One More — Now Into the Breach

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RICK BOWMER/AP

On Wall Street they call it "looking across the valley." Everybody knows we're in a recession, everybody knows we're at the bottom, or near it, or maybe even just past it. What nobody knows is how much longer the hike is, and what's the lay of the land on the other side. See, most Wall Street coinage of this sort — remember "visibility," the summer's hot term? — is a euphemism meant to make you sound like a squinty-eyed explorer, gazing at distant horizons only you can see, when really you're not even sure where you are or whether you'll ever sleep on clean sheets again.

Alan Greenspan's valley is easier to define — it's the seven weeks between Tuesday's last-of-the-year FOMC meeting and January 29-30, the first meeting of 2002 and the next time Greenspan can do something about short-term interest rates (without scaring everybody with a between-the-meetings emergency). He doesn't know much better than anyone else where the downhill part ends and the uphill part begins, or how steep a re-expansion that uphill part will be. So he did what absolutely everybody expected — he sent the economy into the breach with a hot lunch and a pat on the back. And a shrug.

[an error occurred while processing this directive] The hot lunch was the 25 basis-point cut the FOMC delivered Tuesday at 2:15 p.m. sharp — another quarter-point that makes it a record-breaking 11 cuts for 4.75 percentage points on the year. The Fed's short-term target now stands at 1.75 percent, the lowest it's been in 40 years, and those who get a lift from still-cheaper money — theoretically, borrowers, lenders, investors, homeowners and just about everybody who could use some extra cash — get another 25 points to throw on the fire this winter.

The pat on the back, of course, was the 25 points he didn't cut, the slowing down of the rate-cut regime to 25 points a pop from 50, which is a signal that Greenspan suspects the recession may have at least bottomed out, the icy economic weather won't last all year, and the Fed's work as a preventative medicine man may be done.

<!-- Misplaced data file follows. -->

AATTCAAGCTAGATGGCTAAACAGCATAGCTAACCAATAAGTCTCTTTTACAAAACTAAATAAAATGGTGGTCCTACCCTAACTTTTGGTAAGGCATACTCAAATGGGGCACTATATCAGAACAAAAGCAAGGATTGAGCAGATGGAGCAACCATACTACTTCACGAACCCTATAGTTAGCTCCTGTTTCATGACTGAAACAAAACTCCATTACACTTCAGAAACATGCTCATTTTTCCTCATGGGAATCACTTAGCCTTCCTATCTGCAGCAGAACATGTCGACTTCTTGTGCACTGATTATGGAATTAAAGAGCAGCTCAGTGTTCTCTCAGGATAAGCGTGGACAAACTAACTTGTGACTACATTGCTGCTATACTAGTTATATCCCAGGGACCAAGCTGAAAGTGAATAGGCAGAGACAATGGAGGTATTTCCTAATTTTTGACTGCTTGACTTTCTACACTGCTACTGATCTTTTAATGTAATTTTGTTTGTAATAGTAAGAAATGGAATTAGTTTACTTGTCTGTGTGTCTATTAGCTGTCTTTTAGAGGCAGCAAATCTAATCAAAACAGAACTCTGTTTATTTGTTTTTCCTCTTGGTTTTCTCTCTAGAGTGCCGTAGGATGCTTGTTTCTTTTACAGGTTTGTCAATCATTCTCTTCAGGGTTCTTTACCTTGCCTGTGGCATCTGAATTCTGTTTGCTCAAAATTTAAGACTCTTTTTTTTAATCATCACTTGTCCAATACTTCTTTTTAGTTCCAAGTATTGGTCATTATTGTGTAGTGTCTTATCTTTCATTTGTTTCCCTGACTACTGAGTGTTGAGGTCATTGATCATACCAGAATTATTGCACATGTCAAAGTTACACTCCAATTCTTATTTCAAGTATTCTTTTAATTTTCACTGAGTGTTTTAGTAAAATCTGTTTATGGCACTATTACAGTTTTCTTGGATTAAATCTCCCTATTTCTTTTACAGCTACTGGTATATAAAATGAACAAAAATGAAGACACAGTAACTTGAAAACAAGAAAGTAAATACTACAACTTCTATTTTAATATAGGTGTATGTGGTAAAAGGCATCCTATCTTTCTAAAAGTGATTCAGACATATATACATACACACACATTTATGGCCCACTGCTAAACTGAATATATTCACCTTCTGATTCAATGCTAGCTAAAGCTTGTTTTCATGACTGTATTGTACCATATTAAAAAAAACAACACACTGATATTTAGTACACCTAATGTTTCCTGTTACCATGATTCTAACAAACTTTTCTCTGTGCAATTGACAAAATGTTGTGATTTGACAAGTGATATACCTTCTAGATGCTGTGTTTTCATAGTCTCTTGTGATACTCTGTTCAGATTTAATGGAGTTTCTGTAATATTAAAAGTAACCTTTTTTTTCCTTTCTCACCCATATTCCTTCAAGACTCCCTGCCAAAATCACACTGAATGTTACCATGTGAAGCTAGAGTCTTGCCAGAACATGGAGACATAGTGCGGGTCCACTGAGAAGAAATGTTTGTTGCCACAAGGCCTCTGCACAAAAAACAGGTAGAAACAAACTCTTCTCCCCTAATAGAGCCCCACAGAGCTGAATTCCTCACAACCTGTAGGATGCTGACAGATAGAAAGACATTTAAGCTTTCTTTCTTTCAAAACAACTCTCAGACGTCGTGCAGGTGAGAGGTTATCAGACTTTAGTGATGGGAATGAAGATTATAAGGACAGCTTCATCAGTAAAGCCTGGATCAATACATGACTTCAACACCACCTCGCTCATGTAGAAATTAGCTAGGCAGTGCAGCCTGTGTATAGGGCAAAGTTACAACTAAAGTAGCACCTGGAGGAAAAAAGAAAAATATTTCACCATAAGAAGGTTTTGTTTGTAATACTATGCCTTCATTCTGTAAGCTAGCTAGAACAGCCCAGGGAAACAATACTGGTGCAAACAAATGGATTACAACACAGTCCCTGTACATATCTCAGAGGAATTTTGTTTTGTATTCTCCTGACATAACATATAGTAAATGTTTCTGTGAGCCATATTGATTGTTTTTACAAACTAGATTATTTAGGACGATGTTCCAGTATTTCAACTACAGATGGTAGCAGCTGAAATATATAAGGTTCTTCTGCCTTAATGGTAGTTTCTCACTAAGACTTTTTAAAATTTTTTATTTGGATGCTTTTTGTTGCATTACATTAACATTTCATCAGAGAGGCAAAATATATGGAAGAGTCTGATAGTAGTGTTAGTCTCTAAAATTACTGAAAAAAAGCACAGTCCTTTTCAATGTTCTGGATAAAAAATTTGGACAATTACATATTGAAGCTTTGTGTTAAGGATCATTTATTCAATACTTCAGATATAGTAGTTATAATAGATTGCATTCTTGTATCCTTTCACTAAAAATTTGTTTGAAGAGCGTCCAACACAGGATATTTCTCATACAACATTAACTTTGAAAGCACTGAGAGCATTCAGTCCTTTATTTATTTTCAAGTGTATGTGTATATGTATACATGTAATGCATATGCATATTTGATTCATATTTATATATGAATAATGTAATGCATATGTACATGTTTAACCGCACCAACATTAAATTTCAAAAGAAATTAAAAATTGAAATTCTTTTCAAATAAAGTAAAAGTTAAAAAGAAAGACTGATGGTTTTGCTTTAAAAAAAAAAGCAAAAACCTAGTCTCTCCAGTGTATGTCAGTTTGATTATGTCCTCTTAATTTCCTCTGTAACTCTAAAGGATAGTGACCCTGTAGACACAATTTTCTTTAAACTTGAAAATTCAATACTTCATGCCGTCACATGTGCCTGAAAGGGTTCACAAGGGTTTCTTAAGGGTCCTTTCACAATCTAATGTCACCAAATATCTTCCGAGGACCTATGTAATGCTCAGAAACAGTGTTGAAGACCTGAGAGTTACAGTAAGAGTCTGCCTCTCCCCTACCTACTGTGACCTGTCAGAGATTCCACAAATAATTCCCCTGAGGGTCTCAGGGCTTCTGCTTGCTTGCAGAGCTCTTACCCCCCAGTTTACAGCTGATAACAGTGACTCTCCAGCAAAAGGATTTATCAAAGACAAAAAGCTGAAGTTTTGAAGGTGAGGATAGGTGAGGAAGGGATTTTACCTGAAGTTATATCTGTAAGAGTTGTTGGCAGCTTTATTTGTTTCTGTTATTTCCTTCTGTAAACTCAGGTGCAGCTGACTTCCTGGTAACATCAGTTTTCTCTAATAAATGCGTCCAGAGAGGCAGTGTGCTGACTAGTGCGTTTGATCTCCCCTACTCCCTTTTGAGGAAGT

The shrug was in the statement, which was less sure of itself — and thus more realistic — than the usual Greenspan hedge-emony:

"To be sure, weakness in demand shows signs of abating, but those signs are preliminary and tentative' Economic activity remains soft, with underlying inflation likely to edge lower'" And then the punchline: "The Committee continues to believe that of the information currently available, the risks are weighted mainly toward conditions that may generate economic weakness in the foreseeable future."

In other words, the Fed is still standing by, still watching — and still playing it close to the vest in case any pessimists out there need at least the possibility of another cut. (After the announcement, the Chicago bond slingers immediately priced in another quarter-pointer for Jan. 30. Just so you know.)

Wall Street, having expected exactly what the Fed delivered, was up before 2:15 p.m. and rose a bit more on the announcement Tuesday before turning listless and closing a bit to the downside on some bad earnings news from Merck. This is a market whose most interest-rate-sensitive sectors have already run up even farther than the wider market since Sept. 21, and to whom Tuesday's 11th cut was decidedly not a surprise. The market may get a marginal boost from the nice warm feeling of a Washington stimulus package — word of a brewing deal Tuesday morning helped the pre-Fed trading — but Wall Street's winter will be determined by fourth-quarter-earnings pre-announcements and the daily thrum of economics reports that will have to reach a good-news consensus soon if the rally is going to avoid a major breather.

And the economy? Well, a few economists — Ian Shepherdson of High-Frequency Economics and Ed Hyman at ISI Group Inc., if you're keeping tabs — tell the Wall Street Journal the recession has already bottomed. Consumer spending, even among the unemployed, will be stronger than we think, they say — and though the recovery will be indeed be slow, it may have already begun. The National Association of Purchasing Managers, on the other hand — these are the people who are responsible for that all-important rebound in capital spending we're waiting for — reported the results of their 62nd semiannual survey Tuesday, and their schedule doesn't have much of a recovery arriving until at least the second half of next year.

Greenspan, after 11 cuts, has sent the economy into the valley with not only a meal but a warm winter coat, a scarf and a flu shot. But he doesn't make the economic weather — to a much larger extent, consumers do. And so the contours of the valley, while we're in it, is likely to be determined by how much money they have socked away. What they think about the chances of hanging onto their job long enough to even be working in the second half of 2002. Whether those pre- and post-Christmas sales are an incentive or an insult.

By the time the Fed meets again at the end of January, we'll know how well we survived the frost.